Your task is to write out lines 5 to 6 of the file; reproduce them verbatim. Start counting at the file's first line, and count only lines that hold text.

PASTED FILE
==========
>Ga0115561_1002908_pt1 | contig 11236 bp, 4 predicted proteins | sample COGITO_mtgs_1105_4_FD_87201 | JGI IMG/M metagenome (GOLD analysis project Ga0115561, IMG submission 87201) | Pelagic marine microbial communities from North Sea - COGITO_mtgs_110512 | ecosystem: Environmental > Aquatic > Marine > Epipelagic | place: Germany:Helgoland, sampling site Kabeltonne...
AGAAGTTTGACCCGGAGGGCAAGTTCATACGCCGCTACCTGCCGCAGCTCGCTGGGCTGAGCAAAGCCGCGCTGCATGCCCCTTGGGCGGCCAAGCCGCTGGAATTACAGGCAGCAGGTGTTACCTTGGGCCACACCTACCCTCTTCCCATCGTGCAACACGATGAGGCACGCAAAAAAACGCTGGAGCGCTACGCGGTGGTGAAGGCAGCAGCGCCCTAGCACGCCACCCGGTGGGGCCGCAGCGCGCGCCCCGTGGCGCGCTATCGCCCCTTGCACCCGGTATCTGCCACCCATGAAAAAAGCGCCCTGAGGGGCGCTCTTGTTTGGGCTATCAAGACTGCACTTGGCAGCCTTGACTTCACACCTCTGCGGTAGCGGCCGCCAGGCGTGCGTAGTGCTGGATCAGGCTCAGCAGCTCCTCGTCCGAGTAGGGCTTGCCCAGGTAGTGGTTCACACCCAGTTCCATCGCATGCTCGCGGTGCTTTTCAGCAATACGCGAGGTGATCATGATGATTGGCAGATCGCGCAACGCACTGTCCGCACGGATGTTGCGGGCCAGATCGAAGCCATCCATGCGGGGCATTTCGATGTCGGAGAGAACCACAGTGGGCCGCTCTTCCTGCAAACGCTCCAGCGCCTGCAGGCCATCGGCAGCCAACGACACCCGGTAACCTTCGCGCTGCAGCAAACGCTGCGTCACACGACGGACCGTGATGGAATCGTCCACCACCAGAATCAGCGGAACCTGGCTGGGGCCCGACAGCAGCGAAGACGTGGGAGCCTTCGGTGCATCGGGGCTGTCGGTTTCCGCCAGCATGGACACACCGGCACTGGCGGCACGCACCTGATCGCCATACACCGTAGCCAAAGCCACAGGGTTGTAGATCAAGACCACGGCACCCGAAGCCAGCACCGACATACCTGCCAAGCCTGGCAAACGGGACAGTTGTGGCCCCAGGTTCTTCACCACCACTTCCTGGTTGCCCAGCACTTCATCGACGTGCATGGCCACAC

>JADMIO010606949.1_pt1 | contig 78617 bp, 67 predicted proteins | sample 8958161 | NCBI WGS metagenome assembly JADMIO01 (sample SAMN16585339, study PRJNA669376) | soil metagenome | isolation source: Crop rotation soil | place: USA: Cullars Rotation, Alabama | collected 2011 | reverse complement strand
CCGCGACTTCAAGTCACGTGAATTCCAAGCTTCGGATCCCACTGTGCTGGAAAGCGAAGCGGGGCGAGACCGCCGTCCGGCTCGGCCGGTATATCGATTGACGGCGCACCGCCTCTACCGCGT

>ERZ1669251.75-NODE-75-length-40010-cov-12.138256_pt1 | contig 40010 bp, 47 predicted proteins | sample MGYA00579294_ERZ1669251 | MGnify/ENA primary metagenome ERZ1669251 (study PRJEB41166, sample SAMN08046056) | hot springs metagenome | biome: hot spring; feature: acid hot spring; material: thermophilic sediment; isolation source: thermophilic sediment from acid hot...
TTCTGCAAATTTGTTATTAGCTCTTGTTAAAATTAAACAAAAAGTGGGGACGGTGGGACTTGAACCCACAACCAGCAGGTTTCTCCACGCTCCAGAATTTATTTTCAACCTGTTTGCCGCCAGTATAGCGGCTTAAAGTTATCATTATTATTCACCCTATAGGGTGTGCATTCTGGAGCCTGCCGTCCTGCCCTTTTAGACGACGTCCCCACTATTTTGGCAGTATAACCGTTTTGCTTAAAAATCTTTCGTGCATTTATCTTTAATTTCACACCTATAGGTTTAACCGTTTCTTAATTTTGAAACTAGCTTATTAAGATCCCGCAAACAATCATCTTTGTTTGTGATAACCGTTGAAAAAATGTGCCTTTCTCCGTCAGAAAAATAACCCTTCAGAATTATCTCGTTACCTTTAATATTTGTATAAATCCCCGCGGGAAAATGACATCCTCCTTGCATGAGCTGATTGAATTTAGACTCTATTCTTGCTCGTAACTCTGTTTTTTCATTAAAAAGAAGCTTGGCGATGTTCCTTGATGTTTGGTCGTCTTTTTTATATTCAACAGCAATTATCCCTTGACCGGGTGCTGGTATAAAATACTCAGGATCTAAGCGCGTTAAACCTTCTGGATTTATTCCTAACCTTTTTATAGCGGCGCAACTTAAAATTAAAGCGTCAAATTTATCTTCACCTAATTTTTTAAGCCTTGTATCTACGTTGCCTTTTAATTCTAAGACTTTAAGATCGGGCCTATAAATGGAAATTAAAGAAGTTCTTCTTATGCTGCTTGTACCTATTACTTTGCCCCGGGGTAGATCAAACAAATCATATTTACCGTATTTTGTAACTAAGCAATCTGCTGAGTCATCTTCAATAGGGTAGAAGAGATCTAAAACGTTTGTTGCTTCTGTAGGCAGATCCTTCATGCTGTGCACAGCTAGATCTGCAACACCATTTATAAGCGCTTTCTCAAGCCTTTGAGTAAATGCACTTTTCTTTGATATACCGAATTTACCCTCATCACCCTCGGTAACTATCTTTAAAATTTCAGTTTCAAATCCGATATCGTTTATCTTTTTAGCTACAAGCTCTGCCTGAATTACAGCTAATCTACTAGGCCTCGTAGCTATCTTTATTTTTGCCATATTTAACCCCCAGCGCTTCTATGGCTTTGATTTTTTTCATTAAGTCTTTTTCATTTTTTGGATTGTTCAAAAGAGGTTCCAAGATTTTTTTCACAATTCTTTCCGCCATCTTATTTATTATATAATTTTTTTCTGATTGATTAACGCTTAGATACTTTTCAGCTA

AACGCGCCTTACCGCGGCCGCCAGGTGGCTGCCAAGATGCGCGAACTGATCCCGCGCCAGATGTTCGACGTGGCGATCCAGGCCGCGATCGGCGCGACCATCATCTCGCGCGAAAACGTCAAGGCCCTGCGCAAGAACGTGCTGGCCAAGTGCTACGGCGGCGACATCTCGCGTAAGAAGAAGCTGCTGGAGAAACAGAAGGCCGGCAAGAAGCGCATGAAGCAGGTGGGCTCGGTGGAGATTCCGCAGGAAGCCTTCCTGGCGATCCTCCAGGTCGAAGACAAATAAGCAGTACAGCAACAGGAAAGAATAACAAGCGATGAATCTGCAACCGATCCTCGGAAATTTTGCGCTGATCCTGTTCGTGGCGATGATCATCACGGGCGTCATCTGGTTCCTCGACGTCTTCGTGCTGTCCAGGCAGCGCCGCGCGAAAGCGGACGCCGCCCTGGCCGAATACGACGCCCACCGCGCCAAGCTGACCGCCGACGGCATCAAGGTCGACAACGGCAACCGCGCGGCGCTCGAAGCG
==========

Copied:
>ERZ1669251.75-NODE-75-length-40010-cov-12.138256_pt1 | contig 40010 bp, 47 predicted proteins | sample MGYA00579294_ERZ1669251 | MGnify/ENA primary metagenome ERZ1669251 (study PRJEB41166, sample SAMN08046056) | hot springs metagenome | biome: hot spring; feature: acid hot spring; material: thermophilic sediment; isolation source: thermophilic sediment from acid hot...
TTCTGCAAATTTGTTATTAGCTCTTGTTAAAATTAAACAAAAAGTGGGGACGGTGGGACTTGAACCCACAACCAGCAGGTTTCTCCACGCTCCAGAATTTATTTTCAACCTGTTTGCCGCCAGTATAGCGGCTTAAAGTTATCATTATTATTCACCCTATAGGGTGTGCATTCTGGAGCCTGCCGTCCTGCCCTTTTAGACGACGTCCCCACTATTTTGGCAGTATAACCGTTTTGCTTAAAAATCTTTCGTGCATTTATCTTTAATTTCACACCTATAGGTTTAACCGTTTCTTAATTTTGAAACTAGCTTATTAAGATCCCGCAAACAATCATCTTTGTTTGTGATAACCGTTGAAAAAATGTGCCTTTCTCCGTCAGAAAAATAACCCTTCAGAATTATCTCGTTACCTTTAATATTTGTATAAATCCCCGCGGGAAAATGACATCCTCCTTGCATGAGCTGATTGAATTTAGACTCTATTCTTGCTCGTAACTCTGTTTTTTCATTAAAAAGAAGCTTGGCGATGTTCCTTGATGTTTGGTCGTCTTTTTTATATTCAACAGCAATTATCCCTTGACCGGGTGCTGGTATAAAATACTCAGGATCTAAGCGCGTTAAACCTTCTGGATTTATTCCTAACCTTTTTATAGCGGCGCAACTTAAAATTAAAGCGTCAAATTTATCTTCACCTAATTTTTTAAGCCTTGTATCTACGTTGCCTTTTAATTCTAAGACTTTAAGATCGGGCCTATAAATGGAAATTAAAGAAGTTCTTCTTATGCTGCTTGTACCTATTACTTTGCCCCGGGGTAGATCAAACAAATCATATTTACCGTATTTTGTAACTAAGCAATCTGCTGAGTCATCTTCAATAGGGTAGAAGAGATCTAAAACGTTTGTTGCTTCTGTAGGCAGATCCTTCATGCTGTGCACAGCTAGATCTGCAACACCATTTATAAGCGCTTTCTCAAGCCTTTGAGTAAATGCACTTTTCTTTGATATACCGAATTTACCCTCATCACCCTCGGTAACTATCTTTAAAATTTCAGTTTCAAATCCGATATCGTTTATCTTTTTAGCTACAAGCTCTGCCTGAATTACAGCTAATCTACTAGGCCTCGTAGCTATCTTTATTTTTGCCATATTTAACCCCCAGCGCTTCTATGGCTTTGATTTTTTTCATTAAGTCTTTTTCATTTTTTGGATTGTTCAAAAGAGGTTCCAAGATTTTTTTCACAATTCTTTCCGCCATCTTATTTATTATATAATTTTTTTCTGATTGATTAACGCTTAGATACTTTTCAGCTA